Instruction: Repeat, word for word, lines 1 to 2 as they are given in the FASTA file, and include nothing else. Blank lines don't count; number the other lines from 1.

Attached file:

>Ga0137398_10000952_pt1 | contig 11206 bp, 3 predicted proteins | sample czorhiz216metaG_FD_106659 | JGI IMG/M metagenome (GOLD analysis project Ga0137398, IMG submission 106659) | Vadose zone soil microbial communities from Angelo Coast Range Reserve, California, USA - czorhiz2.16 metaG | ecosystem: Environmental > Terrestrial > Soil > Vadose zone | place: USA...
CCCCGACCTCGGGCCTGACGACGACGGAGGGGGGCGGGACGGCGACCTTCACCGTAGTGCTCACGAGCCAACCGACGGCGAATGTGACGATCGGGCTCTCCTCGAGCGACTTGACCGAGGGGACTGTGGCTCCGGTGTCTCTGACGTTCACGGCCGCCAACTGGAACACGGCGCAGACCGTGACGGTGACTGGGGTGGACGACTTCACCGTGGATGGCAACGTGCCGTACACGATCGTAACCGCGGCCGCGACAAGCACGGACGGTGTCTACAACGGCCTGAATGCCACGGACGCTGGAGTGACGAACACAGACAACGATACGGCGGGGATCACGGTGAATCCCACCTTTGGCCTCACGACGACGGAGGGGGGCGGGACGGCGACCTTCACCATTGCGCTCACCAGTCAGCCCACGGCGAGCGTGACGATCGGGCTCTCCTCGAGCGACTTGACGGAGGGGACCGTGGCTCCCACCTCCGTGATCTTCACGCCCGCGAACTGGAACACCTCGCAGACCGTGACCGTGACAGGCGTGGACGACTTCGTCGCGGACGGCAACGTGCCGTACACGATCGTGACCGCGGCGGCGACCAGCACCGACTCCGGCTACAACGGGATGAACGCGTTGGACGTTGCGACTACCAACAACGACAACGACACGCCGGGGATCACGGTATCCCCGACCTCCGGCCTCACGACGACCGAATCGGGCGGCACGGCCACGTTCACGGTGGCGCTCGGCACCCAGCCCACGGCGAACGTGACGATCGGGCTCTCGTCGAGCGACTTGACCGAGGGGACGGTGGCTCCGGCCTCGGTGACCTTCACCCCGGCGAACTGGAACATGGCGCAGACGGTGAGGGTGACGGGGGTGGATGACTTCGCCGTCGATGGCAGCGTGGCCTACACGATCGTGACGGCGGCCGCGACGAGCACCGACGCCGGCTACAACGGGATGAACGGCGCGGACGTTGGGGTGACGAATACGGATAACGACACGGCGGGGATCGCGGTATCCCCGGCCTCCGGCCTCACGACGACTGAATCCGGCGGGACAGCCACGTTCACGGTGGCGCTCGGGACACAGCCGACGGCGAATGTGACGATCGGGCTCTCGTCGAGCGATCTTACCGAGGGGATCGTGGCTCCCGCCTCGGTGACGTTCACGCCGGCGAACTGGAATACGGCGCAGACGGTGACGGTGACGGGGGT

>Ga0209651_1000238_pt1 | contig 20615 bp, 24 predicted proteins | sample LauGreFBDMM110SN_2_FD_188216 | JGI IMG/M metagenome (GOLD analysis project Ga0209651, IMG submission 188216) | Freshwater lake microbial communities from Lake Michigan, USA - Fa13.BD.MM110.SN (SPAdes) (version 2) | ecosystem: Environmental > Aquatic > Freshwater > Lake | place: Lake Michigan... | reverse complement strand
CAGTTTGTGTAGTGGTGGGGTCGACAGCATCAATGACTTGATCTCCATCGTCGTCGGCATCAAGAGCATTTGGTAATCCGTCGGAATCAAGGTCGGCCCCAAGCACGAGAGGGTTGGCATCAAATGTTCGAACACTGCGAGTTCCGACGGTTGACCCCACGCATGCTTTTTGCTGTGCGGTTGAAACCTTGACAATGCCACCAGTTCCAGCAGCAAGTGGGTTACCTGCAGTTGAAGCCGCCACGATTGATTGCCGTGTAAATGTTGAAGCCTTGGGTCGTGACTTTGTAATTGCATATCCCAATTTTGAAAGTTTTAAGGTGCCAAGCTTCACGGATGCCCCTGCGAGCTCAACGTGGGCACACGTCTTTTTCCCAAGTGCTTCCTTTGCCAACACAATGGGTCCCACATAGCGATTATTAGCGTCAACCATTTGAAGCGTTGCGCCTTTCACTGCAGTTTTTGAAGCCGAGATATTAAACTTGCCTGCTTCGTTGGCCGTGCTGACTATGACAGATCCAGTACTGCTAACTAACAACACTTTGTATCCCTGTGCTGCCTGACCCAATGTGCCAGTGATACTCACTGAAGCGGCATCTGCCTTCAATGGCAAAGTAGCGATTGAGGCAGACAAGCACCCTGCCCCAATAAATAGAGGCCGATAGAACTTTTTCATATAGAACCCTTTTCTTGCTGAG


>Ga0137398_10000952_pt1 | contig 11206 bp, 3 predicted proteins | sample czorhiz216metaG_FD_106659 | JGI IMG/M metagenome (GOLD analysis project Ga0137398, IMG submission 106659) | Vadose zone soil microbial communities from Angelo Coast Range Reserve, California, USA - czorhiz2.16 metaG | ecosystem: Environmental > Terrestrial > Soil > Vadose zone | place: USA...
CCCCGACCTCGGGCCTGACGACGACGGAGGGGGGCGGGACGGCGACCTTCACCGTAGTGCTCACGAGCCAACCGACGGCGAATGTGACGATCGGGCTCTCCTCGAGCGACTTGACCGAGGGGACTGTGGCTCCGGTGTCTCTGACGTTCACGGCCGCCAACTGGAACACGGCGCAGACCGTGACGGTGACTGGGGTGGACGACTTCACCGTGGATGGCAACGTGCCGTACACGATCGTAACCGCGGCCGCGACAAGCACGGACGGTGTCTACAACGGCCTGAATGCCACGGACGCTGGAGTGACGAACACAGACAACGATACGGCGGGGATCACGGTGAATCCCACCTTTGGCCTCACGACGACGGAGGGGGGCGGGACGGCGACCTTCACCATTGCGCTCACCAGTCAGCCCACGGCGAGCGTGACGATCGGGCTCTCCTCGAGCGACTTGACGGAGGGGACCGTGGCTCCCACCTCCGTGATCTTCACGCCCGCGAACTGGAACACCTCGCAGACCGTGACCGTGACAGGCGTGGACGACTTCGTCGCGGACGGCAACGTGCCGTACACGATCGTGACCGCGGCGGCGACCAGCACCGACTCCGGCTACAACGGGATGAACGCGTTGGACGTTGCGACTACCAACAACGACAACGACACGCCGGGGATCACGGTATCCCCGACCTCCGGCCTCACGACGACCGAATCGGGCGGCACGGCCACGTTCACGGTGGCGCTCGGCACCCAGCCCACGGCGAACGTGACGATCGGGCTCTCGTCGAGCGACTTGACCGAGGGGACGGTGGCTCCGGCCTCGGTGACCTTCACCCCGGCGAACTGGAACATGGCGCAGACGGTGAGGGTGACGGGGGTGGATGACTTCGCCGTCGATGGCAGCGTGGCCTACACGATCGTGACGGCGGCCGCGACGAGCACCGACGCCGGCTACAACGGGATGAACGGCGCGGACGTTGGGGTGACGAATACGGATAACGACACGGCGGGGATCGCGGTATCCCCGGCCTCCGGCCTCACGACGACTGAATCCGGCGGGACAGCCACGTTCACGGTGGCGCTCGGGACACAGCCGACGGCGAATGTGACGATCGGGCTCTCGTCGAGCGATCTTACCGAGGGGATCGTGGCTCCCGCCTCGGTGACGTTCACGCCGGCGAACTGGAATACGGCGCAGACGGTGACGGTGACGGGGGT